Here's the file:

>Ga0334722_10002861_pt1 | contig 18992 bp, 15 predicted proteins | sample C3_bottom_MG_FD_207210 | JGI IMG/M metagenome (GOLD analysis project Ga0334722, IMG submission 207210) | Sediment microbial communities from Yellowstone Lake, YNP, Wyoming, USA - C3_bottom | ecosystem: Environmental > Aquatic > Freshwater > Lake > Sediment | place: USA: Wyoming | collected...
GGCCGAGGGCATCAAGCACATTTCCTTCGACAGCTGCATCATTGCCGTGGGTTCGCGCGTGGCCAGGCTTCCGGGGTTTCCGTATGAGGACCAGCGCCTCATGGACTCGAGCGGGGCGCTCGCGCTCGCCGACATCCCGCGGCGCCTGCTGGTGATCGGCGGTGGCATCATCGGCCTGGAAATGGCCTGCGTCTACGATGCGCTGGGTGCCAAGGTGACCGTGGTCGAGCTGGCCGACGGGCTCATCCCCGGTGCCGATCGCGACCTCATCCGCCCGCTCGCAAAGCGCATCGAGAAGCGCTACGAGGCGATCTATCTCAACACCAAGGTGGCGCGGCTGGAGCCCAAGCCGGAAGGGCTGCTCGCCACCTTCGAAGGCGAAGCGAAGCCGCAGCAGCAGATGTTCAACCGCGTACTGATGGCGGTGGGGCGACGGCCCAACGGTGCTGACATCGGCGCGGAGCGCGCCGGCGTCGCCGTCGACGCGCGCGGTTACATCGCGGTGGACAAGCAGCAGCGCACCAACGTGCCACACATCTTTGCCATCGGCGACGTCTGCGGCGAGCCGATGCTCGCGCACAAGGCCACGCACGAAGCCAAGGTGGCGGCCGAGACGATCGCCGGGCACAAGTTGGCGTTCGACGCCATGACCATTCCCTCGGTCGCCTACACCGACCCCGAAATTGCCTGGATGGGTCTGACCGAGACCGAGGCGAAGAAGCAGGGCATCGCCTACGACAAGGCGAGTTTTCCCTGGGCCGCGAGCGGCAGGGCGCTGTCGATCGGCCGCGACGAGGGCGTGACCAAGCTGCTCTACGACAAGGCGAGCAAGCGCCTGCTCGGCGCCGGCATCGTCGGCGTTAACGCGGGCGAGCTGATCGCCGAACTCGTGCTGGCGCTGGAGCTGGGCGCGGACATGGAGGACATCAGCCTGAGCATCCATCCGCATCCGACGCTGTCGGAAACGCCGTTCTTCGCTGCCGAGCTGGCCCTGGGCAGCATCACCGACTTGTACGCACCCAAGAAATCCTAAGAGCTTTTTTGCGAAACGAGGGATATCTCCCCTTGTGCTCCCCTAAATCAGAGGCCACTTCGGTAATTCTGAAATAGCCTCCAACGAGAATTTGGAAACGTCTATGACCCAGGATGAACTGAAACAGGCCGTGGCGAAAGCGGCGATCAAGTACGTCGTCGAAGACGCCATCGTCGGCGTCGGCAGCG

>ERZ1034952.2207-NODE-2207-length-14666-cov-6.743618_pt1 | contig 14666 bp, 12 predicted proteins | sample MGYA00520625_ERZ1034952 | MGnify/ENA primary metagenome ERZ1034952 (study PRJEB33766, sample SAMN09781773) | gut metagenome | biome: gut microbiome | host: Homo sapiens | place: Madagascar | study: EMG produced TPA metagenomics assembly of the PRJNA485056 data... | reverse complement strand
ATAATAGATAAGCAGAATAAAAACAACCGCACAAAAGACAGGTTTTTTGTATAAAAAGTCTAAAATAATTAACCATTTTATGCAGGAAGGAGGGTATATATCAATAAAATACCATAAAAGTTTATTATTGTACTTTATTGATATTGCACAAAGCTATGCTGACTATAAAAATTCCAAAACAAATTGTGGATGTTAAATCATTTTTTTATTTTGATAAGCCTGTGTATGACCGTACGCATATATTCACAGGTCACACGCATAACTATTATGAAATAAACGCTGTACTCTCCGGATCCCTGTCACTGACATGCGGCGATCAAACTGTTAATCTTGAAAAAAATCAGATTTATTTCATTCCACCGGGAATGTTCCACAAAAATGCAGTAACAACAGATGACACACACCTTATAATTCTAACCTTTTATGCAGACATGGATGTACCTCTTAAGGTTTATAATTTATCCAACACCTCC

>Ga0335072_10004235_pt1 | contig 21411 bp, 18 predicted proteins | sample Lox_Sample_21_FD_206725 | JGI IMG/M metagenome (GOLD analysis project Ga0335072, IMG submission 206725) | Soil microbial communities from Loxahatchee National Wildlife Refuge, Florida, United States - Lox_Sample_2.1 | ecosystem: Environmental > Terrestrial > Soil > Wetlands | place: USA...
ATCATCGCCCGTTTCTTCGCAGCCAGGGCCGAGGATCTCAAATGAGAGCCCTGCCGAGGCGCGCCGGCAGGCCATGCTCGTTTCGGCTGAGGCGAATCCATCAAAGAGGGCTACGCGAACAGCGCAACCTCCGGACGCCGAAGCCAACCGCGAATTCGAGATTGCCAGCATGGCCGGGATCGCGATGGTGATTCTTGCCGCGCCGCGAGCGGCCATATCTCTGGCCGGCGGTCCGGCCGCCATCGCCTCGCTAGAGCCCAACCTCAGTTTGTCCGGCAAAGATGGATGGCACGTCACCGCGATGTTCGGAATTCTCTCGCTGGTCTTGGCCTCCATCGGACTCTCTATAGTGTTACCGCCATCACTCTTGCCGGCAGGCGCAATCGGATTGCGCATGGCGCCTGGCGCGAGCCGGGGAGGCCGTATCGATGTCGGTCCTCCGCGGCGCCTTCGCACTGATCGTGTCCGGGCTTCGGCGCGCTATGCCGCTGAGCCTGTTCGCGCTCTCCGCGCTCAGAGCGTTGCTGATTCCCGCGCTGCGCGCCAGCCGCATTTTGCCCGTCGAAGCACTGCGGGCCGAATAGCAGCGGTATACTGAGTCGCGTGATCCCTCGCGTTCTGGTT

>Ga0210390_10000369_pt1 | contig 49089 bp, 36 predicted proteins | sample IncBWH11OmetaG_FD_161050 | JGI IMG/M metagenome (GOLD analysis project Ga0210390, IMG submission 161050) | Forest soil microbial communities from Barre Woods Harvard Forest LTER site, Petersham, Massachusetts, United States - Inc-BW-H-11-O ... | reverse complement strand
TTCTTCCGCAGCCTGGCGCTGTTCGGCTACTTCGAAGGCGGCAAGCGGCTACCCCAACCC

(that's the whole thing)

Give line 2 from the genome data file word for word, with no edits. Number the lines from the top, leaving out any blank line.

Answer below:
GGCCGAGGGCATCAAGCACATTTCCTTCGACAGCTGCATCATTGCCGTGGGTTCGCGCGTGGCCAGGCTTCCGGGGTTTCCGTATGAGGACCAGCGCCTCATGGACTCGAGCGGGGCGCTCGCGCTCGCCGACATCCCGCGGCGCCTGCTGGTGATCGGCGGTGGCATCATCGGCCTGGAAATGGCCTGCGTCTACGATGCGCTGGGTGCCAAGGTGACCGTGGTCGAGCTGGCCGACGGGCTCATCCCCGGTGCCGATCGCGACCTCATCCGCCCGCTCGCAAAGCGCATCGAGAAGCGCTACGAGGCGATCTATCTCAACACCAAGGTGGCGCGGCTGGAGCCCAAGCCGGAAGGGCTGCTCGCCACCTTCGAAGGCGAAGCGAAGCCGCAGCAGCAGATGTTCAACCGCGTACTGATGGCGGTGGGGCGACGGCCCAACGGTGCTGACATCGGCGCGGAGCGCGCCGGCGTCGCCGTCGACGCGCGCGGTTACATCGCGGTGGACAAGCAGCAGCGCACCAACGTGCCACACATCTTTGCCATCGGCGACGTCTGCGGCGAGCCGATGCTCGCGCACAAGGCCACGCACGAAGCCAAGGTGGCGGCCGAGACGATCGCCGGGCACAAGTTGGCGTTCGACGCCATGACCATTCCCTCGGTCGCCTACACCGACCCCGAAATTGCCTGGATGGGTCTGACCGAGACCGAGGCGAAGAAGCAGGGCATCGCCTACGACAAGGCGAGTTTTCCCTGGGCCGCGAGCGGCAGGGCGCTGTCGATCGGCCGCGACGAGGGCGTGACCAAGCTGCTCTACGACAAGGCGAGCAAGCGCCTGCTCGGCGCCGGCATCGTCGGCGTTAACGCGGGCGAGCTGATCGCCGAACTCGTGCTGGCGCTGGAGCTGGGCGCGGACATGGAGGACATCAGCCTGAGCATCCATCCGCATCCGACGCTGTCGGAAACGCCGTTCTTCGCTGCCGAGCTGGCCCTGGGCAGCATCACCGACTTGTACGCACCCAAGAAATCCTAAGAGCTTTTTTGCGAAACGAGGGATATCTCCCCTTGTGCTCCCCTAAATCAGAGGCCACTTCGGTAATTCTGAAATAGCCTCCAACGAGAATTTGGAAACGTCTATGACCCAGGATGAACTGAAACAGGCCGTGGCGAAAGCGGCGATCAAGTACGTCGTCGAAGACGCCATCGTCGGCGTCGGCAGCG